While the housing market is on the mend — with progress even in the hardest-hit states — the backlog of homes in foreclosure and real-estate owned properties is still clogging the pipeline, analysts claim.
The East Coast is a testament to such findings, where the duration of the foreclosure process is high in large part to judicial foreclosure procedures in states using that process, according to the Federal Reserve Bank of New York’s latest report.
The volume of distressed properties continues to impact housing momentum, and consequently, there is a compelling need for improved public policy on the local and national levels to minimize losses and externalities resulting from foreclosures and REO inventory, explained Diego Aragon, Richard Peach and Joseph Tracy of the NY Fed.
As of March 2013, nearly 3% of all first-lien loans secured by one-to-four-unit residential properties were 90-plus days delinquent, essentially unchanged from the June 2012.
In contrast, the percentage of loans in foreclosure, which leveled off around 4% from 2011 through 2012, declined to 3.5% by early 2013, the report noted.
The decline in the percentage of loans in the foreclosure process was due to a sharp decrease in the number of loans flowing into foreclosure, such that for the past nine months more loans have moved out of foreclosure than moved in.
Underlying these national trends is a large disparity in performance between states that have a judicial foreclosure process and those that have a non-judicial foreclosure process.
The average number of days that a mortgage is 90-plus days delinquent at the time the foreclosure process is started is roughly comparable in judicial and non-judicial states.
"The key distinction is in the rate of flow out of foreclosure or, alternatively, the average number of days a loan/property remains in the foreclosure process," NY Fed analysts explained.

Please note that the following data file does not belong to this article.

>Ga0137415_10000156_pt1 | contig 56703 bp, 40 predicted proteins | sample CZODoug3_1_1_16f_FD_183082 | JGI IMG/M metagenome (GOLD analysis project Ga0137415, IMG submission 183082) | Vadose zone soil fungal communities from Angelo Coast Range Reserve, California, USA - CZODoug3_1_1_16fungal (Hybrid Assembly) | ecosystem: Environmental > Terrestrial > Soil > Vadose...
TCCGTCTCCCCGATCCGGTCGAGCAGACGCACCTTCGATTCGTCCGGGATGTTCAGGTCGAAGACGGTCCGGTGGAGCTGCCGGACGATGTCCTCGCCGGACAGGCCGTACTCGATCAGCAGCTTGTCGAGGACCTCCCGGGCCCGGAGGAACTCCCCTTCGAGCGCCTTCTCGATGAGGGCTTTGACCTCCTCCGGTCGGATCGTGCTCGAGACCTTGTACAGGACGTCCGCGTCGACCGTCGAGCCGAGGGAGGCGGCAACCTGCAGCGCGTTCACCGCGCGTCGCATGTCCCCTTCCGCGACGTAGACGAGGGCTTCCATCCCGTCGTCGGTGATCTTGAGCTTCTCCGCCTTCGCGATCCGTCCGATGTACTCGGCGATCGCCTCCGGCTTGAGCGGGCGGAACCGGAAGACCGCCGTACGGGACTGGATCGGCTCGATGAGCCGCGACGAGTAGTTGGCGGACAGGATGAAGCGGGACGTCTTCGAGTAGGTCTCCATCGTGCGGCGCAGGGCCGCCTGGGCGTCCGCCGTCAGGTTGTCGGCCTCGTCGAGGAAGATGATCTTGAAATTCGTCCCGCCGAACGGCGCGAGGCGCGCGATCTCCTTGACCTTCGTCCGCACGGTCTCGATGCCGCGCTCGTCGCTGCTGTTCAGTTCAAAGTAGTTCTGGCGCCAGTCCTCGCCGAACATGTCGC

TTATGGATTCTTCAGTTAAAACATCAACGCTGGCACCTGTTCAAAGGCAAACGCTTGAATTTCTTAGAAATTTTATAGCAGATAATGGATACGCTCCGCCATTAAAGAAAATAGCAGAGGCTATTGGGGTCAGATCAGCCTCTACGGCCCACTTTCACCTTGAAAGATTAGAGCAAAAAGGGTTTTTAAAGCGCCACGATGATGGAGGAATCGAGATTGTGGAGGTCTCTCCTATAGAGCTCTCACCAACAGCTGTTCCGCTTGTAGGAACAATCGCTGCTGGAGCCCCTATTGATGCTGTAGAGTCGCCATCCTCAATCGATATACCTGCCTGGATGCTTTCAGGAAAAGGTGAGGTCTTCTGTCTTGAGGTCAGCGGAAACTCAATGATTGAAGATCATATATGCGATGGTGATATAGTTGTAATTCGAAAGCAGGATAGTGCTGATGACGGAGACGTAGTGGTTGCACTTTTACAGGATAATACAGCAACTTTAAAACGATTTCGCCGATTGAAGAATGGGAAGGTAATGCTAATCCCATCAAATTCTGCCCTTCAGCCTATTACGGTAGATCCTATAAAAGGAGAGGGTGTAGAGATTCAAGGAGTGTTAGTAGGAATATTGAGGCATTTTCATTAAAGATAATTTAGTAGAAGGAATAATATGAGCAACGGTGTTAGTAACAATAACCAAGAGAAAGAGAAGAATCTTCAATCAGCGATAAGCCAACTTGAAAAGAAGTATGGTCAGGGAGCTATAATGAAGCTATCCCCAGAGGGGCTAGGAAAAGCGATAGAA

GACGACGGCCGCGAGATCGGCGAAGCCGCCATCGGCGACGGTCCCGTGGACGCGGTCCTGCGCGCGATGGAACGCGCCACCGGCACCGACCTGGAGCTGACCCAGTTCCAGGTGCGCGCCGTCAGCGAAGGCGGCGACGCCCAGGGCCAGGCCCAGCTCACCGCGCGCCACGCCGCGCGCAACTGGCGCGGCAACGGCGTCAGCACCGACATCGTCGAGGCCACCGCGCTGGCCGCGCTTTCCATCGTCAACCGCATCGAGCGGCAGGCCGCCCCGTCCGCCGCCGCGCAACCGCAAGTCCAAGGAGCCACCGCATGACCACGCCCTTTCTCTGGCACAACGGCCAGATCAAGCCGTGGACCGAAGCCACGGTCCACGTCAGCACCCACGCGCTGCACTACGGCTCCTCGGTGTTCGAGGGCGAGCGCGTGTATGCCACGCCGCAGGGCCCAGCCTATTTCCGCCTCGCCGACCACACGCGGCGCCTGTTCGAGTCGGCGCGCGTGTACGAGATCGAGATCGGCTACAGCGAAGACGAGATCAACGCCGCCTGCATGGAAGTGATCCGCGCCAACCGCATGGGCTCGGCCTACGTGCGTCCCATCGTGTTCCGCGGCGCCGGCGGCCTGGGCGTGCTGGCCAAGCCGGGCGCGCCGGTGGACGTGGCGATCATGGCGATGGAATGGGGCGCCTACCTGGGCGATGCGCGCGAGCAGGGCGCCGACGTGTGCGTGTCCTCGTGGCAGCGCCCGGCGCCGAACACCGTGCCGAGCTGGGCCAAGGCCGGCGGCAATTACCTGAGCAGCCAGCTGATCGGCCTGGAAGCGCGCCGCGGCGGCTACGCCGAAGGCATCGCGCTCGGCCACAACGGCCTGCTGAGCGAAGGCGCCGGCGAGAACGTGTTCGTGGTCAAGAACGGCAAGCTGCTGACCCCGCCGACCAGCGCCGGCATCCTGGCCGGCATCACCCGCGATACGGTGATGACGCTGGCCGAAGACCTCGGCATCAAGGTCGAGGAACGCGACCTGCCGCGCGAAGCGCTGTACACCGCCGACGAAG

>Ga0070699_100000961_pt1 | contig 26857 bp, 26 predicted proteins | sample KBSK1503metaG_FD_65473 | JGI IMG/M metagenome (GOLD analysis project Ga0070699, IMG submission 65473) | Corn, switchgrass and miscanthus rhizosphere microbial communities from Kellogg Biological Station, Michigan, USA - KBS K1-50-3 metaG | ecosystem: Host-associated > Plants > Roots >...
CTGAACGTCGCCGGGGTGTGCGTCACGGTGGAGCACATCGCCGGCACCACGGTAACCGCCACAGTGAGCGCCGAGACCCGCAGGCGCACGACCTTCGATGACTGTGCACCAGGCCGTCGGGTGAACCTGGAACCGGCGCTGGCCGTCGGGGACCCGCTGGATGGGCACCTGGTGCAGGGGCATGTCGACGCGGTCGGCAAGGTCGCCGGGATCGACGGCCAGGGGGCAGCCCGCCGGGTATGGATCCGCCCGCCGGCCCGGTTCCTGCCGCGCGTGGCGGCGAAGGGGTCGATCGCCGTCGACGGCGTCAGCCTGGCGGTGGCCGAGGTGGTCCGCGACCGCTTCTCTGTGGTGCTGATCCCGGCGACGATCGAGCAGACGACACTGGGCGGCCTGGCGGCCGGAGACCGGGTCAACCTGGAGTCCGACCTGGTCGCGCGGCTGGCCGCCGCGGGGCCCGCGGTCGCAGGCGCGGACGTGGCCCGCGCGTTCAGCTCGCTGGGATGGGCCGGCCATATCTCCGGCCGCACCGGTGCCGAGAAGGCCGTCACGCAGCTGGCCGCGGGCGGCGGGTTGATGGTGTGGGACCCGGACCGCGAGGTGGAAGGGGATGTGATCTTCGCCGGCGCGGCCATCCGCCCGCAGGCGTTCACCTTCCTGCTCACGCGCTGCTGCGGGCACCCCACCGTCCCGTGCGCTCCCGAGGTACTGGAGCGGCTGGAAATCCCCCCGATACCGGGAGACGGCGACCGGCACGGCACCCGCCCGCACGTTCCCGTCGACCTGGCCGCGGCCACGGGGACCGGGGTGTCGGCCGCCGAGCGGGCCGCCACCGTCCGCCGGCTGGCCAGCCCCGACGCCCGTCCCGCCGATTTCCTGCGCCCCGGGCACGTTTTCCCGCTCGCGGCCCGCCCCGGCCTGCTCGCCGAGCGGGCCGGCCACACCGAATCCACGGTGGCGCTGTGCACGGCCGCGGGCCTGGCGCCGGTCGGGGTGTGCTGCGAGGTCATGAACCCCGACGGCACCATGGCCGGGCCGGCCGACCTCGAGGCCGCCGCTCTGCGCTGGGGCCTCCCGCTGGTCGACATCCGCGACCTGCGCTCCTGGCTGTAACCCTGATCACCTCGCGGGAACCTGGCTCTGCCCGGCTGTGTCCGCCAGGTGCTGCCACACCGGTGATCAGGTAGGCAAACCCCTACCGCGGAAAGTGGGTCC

They added, "It is evident from these data that throughout the crisis, the flow in and flow out remained much closer in the non-judicial states than was the case in the judicial states. This explains why the judicial states continue to have a relatively high stock of loans/properties in foreclosure."
Judicial states maintained higher foreclosure rates in early 2013, indicating the length of a loan remains in the foreclosure process in the judicial states is significantly longer than in the non-judicial states.
For instance, Florida, New Jersey and New York stand out as the most extreme examples of this occurrence, the report stated.
As a result, the large volume of loans in the foreclosure process in the judicial states appears to be impeding a home price recovery in those states.
The judicial foreclosure states have seen a more modest improvement in home prices since the trough for a given peak-to-trough decline in home prices.
"One potential explanation for this relationship is that potential homebuyers in the judicial states recognize that a large number of distressed sales have yet to occur, and this consideration has influenced the prices they are willing to offer for homes currently on the market," the NY Fed analysts concluded.